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2 hours ago, Klakson said:

Hi Guys, this is absolutely fascinating to know. When I was looking for a replacement car (from my BMW320dGT) I too looked at the C class. It was nowhere near as comfortable as the IS300H and definitely not as good looking. So, great to know that there will be no serious problem with it in the long run 🙂 I do about 20k miles per year so hope to get decent economy out of this beauty. Thanks for the info!

HJ on German quality today  

Check the good/bad sections for every model in http://www.honestjohn.co.uk/carbycar and you will see that German makes and models generate the highest number of complaints. VW Golfs feature strongly, yet Brits still convince themselves that they are buying German quality.

and

 

Honda offers the CR-V with its clever i-MMD hybrid system, explained here: /road-tests/honda/honda-cr-v-hybrid-2019-road-test/ There will be a new Jazz at the beginning of next year also with the i-MMD system and possibly (but not definitely) an HR-V i-MMD. There is also a new Toyota Yaris hybrid on the way. Generally, Toyota's self-charging hybrid systems have proven to be the most robust, with Prius taxis reaching 400,000 miles with little trouble and very low maintenance costs, largely due to their planetary epicyclic CVT transmissions. I have just driven 650 miles in the new Toyota Camry hybrid (a big car) and averaged 54.7mpg.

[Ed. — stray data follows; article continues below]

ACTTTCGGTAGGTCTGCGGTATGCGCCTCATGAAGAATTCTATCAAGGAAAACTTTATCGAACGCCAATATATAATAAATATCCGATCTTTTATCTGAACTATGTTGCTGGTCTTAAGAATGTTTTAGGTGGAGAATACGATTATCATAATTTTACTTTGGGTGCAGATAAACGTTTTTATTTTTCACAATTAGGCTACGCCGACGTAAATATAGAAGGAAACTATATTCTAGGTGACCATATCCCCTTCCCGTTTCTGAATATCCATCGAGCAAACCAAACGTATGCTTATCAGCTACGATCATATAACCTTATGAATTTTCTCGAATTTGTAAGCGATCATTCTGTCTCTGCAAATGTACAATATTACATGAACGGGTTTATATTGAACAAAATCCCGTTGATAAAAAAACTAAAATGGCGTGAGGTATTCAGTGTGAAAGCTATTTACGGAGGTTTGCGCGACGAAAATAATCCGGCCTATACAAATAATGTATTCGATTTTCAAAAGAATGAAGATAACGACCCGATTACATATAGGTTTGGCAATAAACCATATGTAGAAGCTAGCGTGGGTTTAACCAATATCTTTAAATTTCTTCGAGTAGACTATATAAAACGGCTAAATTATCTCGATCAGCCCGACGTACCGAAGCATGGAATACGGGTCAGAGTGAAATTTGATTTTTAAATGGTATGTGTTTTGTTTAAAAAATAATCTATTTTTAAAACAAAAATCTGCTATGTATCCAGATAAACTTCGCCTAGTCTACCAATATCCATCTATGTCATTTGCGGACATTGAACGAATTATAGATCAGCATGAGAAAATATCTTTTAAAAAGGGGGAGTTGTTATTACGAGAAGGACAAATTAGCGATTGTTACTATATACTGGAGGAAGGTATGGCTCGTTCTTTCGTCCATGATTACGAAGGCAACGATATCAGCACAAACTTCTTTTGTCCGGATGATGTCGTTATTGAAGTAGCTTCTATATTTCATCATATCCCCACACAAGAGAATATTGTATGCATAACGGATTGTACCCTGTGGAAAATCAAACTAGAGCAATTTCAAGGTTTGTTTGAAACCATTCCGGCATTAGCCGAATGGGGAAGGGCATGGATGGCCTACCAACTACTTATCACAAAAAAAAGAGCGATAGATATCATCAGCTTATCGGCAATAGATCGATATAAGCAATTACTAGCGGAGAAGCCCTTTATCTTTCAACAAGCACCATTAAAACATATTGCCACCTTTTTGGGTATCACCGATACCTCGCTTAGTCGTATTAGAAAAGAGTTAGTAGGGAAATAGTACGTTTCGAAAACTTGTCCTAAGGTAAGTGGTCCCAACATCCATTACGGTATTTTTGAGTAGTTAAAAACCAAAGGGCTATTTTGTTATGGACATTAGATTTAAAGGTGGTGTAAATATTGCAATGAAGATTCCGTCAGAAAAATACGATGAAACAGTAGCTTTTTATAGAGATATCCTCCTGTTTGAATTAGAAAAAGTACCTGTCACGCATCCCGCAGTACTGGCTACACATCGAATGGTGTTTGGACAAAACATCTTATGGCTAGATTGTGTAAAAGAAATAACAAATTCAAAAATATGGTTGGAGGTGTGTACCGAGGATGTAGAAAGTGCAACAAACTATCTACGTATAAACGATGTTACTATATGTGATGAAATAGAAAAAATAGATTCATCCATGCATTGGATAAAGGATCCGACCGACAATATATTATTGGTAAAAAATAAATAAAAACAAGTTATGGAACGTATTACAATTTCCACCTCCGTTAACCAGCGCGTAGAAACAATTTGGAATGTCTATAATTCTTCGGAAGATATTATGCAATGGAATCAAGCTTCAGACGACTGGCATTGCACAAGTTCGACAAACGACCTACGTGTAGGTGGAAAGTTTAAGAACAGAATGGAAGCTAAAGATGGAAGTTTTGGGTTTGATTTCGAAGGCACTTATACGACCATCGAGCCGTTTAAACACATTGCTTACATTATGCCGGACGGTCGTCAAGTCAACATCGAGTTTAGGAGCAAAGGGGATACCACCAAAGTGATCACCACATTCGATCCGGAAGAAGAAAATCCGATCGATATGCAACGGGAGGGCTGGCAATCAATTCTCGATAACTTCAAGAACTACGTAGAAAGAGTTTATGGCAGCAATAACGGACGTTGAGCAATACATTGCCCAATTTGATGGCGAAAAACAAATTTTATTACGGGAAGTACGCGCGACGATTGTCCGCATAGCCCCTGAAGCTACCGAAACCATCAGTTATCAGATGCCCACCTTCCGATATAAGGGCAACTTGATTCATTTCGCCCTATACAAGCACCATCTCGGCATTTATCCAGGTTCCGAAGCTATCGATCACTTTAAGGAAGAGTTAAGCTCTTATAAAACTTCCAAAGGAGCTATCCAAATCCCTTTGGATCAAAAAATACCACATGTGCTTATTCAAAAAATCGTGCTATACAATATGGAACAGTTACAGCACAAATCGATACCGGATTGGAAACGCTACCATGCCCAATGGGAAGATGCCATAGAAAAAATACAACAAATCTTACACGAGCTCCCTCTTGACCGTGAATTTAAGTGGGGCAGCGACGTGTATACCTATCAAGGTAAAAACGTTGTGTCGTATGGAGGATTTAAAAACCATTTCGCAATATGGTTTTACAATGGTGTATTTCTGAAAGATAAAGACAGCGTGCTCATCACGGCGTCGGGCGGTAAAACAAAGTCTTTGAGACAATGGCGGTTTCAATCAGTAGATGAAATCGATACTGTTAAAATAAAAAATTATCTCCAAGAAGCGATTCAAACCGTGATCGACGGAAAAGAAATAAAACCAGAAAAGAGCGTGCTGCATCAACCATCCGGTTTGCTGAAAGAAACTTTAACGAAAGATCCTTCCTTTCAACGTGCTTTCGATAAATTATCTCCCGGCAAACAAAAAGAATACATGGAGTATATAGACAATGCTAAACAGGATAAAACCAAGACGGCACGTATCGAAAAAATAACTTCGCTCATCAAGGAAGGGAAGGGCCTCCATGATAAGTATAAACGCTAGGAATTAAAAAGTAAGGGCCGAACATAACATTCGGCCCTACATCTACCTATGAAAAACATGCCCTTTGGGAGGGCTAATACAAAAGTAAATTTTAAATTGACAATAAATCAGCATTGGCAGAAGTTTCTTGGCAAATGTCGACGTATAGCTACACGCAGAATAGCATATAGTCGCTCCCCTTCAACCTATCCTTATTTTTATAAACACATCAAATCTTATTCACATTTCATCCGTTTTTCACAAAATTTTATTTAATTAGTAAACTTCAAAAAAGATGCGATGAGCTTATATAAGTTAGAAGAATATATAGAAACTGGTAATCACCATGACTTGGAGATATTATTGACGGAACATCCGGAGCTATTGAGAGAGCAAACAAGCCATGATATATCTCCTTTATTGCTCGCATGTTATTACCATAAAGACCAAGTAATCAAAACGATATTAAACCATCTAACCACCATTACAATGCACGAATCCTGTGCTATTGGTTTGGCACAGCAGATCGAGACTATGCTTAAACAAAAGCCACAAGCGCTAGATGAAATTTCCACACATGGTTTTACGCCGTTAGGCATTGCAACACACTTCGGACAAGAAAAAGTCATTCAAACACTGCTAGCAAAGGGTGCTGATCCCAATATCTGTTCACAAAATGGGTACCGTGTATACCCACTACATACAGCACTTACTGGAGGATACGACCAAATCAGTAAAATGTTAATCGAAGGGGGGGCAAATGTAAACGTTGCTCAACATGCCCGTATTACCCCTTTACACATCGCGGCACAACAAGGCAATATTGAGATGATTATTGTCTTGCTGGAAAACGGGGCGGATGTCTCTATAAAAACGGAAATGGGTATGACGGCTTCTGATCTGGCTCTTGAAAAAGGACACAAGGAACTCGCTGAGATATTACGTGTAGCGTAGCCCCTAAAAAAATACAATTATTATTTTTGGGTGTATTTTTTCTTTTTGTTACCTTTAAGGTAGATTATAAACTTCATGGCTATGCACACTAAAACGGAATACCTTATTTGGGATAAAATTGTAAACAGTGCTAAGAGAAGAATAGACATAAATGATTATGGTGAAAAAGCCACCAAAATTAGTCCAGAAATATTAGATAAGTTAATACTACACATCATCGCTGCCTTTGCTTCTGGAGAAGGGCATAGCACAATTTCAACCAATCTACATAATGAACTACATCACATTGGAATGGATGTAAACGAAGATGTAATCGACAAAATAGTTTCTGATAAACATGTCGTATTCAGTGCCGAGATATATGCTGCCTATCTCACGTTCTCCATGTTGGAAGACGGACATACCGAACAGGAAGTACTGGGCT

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IN HJ TODAY

 

Hyped breed?

I really don’t see the point of self-charging hybrids, unless you want to creep up on old people. It’s going to take the same amount of energy to move a vehicle from A to B whether it’s electric, petrol or diesel. If a self-charging hybrid only charges the Battery from the engine, where’s the gain? It seems to me all you are doing is moving the pollution from one place to another. Or have I missed something?

WJ, via email

If you "don't see the point", read this road test: https://www.honestjohn.co.uk/road-tests/toyota/toyota-camry-hybrid-2019-road-test/ Then tell me which other car the size of the Toyota Camry hybrid does 54.7mpg on petrol (which can be 10p a litre cheaper than diesel).

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On 11/9/2019 at 10:27 AM, royoftherovers said:

HJ on German quality today  

Check the good/bad sections for every model in http://www.honestjohn.co.uk/carbycar and you will see that German makes and models generate the highest number of complaints. VW Golfs feature strongly, yet Brits still convince themselves that they are buying German quality.

and

Gone are the days of reliable german cars . I had several BMWs And  the last one was was a disaster . Years ago german cars were reliable because they were so basic , no gadgets to go wrong , now that Merc s and BMWs now have lots of electronic goodies they  Now  suffer lots of issues . AVOID! 

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18 hours ago, royoftherovers said: